Hispanics Hate Trump, Love Hillary, Indifferent to Rest of Republican Field
Trump is at -51 net favorability and Clinton at +40. The rest of the field is at "Who?"
The headline of a Gallup analysis, “Hispanics Frown on Trump, but Not Rest of GOP Field,” is encouraging for Republicans. The actual survey results, less so.
At first glance, it looks good for Republicans:
But look at the Democrats:
That’s a rather stark advantage.
Now, granted, much of this is simply about name recognition:
Gallup began tracking the images of all the major announced candidates for president nightly in early July. Since then, 14% of the roughly 650 Hispanics interviewed have said they view Trump favorably, while 65% have viewed him unfavorably, yielding a net favorable score of -51. This separates Trump from the next-most-unpopular Republicans among Hispanics — Rick Perry (-7), Ted Cruz (-7) and Jim Gilmore (-6), who are viewed far less negatively.
Bush presents the greatest contrast to Trump. Bush’s average 34% favorable and 23% unfavorable ratings among Hispanics since July give him a +11 net favorable score — the highest of any GOP candidate. The net favorable scores of Marco Rubio (+5), Carly Fiorina (+3), George Pataki (+3), Scott Walker (+2) and Ben Carson (+2) all tilt slightly positive, although none of these candidates is nearly as well-known among Hispanics as Trump and Bush.
In terms of familiarity, only Trump and Bush are recognized by a majority of Hispanics. Eight in 10 have formed an opinion of Trump and about six in 10 of Bush. Familiarity dwindles to roughly 40% for Rubio and Cruz, both Cuban-Americans, as well as for Perry and Chris Christie, but drops well below that for all the others. (See the full ratings in the tables at the end.) [emphasis added]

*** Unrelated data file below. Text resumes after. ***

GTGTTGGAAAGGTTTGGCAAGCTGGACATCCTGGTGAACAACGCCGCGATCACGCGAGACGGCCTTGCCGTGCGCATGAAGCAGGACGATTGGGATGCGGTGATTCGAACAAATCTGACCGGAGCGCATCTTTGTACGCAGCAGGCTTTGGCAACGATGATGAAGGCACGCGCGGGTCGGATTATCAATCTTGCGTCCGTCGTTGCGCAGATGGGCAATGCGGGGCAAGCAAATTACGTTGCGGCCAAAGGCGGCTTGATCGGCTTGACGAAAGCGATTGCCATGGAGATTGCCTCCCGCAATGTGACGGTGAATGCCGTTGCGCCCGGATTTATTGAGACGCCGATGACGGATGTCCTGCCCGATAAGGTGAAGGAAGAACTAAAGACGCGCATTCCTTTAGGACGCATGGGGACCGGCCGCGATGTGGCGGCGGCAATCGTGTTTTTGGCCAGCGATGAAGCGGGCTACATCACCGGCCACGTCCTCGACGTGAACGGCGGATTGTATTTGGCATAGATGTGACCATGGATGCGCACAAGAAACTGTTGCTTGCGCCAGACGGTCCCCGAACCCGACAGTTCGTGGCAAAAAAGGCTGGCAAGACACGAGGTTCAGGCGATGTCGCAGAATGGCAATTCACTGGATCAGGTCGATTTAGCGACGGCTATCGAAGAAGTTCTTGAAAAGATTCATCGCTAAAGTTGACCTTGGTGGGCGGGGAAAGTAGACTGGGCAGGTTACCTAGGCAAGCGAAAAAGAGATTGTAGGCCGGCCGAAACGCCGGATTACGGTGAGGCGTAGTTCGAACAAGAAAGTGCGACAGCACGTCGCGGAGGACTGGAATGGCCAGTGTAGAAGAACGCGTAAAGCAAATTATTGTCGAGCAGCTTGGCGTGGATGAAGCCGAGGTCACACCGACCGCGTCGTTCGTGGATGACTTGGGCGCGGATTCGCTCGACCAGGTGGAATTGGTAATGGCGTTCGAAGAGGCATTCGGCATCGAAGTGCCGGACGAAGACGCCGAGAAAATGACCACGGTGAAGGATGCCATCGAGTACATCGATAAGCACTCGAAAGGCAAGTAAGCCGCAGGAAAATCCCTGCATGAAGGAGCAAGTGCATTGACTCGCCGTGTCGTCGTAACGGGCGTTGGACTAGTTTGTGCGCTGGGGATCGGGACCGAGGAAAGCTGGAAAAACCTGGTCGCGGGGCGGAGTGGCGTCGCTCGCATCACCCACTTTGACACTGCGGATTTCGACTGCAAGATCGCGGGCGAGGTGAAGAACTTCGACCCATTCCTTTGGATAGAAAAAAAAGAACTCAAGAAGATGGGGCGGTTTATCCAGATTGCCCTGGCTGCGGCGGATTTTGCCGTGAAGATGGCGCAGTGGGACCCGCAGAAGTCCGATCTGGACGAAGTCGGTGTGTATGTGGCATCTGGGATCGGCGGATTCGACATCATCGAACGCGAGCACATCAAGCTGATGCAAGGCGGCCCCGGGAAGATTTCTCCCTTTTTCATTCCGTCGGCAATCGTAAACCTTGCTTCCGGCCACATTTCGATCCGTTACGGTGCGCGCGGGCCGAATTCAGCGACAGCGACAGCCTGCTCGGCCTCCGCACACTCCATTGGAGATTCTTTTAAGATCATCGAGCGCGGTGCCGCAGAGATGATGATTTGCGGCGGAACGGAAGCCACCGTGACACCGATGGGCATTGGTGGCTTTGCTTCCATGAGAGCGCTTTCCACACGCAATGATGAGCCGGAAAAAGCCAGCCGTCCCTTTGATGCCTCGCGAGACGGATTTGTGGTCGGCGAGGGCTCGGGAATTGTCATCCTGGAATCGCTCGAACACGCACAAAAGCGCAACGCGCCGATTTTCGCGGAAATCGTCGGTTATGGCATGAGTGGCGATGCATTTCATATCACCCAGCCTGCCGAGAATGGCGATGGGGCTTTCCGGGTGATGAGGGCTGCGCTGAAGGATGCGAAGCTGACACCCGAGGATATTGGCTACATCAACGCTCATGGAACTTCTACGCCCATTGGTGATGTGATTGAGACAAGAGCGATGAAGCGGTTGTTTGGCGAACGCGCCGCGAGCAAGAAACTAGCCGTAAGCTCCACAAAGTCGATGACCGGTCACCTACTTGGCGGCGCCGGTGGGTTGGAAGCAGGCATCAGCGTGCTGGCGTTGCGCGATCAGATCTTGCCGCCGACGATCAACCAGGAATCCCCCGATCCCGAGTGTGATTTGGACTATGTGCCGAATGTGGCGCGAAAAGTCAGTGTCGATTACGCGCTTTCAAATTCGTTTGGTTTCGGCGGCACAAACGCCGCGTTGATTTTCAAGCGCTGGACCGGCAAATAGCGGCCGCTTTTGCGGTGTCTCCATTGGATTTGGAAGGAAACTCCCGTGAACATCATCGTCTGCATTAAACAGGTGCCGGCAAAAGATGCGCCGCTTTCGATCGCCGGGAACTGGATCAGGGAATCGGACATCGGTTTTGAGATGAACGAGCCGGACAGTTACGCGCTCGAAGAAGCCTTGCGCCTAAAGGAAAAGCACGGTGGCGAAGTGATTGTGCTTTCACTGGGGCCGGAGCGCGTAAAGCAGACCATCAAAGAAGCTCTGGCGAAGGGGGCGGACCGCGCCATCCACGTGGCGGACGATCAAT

Regardless, the odds-on Democratic favorite is doing much better:
On the Democratic side, only Hillary Clinton is a familiar figure to a substantial segment of U.S. Hispanics. As a result, she is the only one with a sizable net favorable score. Three-quarters of Hispanics have an opinion of Clinton. With 58% viewing her favorably and 18% unfavorably, she has a net +40 favorable score. This is remarkably similar to Clinton’s image among Hispanics in advance of the 2008 presidential primaries, in June 2007, when 63% viewed her favorably and 20% unfavorably.
Bernie Sanders is the next-most-recognized Democrat, known to 25% of Hispanics. Nearly as many view Sanders unfavorably as favorably, giving him a +5 net favorable score. The other Democrats — Jim Webb, Martin O’Malley and Lincoln Chafee — are each known to only 14% of Hispanics and, as a result, have even lower net favorable scores, ranging from +2 to -2.
The silver lining is that Bush is at least moving in the right direction:
Meanwhile, an interesting shift in Hispanics’ ratings of Bush has occurred. His net favorable rating among Hispanics jumped from +1 in July (based on 28% viewing him favorably and 27% unfavorably) to +22 in August (41% favorable, 19% unfavorable), a significant change at a time when no other candidate’s image has shown much movement. This could reflect Hispanics’ support for Bush’s more moderate tone on immigration — at least before he referred to the children of illegal immigrants as “anchor babies.” These figures will serve as a valuable baseline to see whether the ongoing criticism of Bush for using the term “anchor babies” hurts him in the Hispanic community.
Or, it may simply be a case that all most Hispanics knew about Bush a few months ago was that (1) he was a Republican and (2) his last name was “Bush.”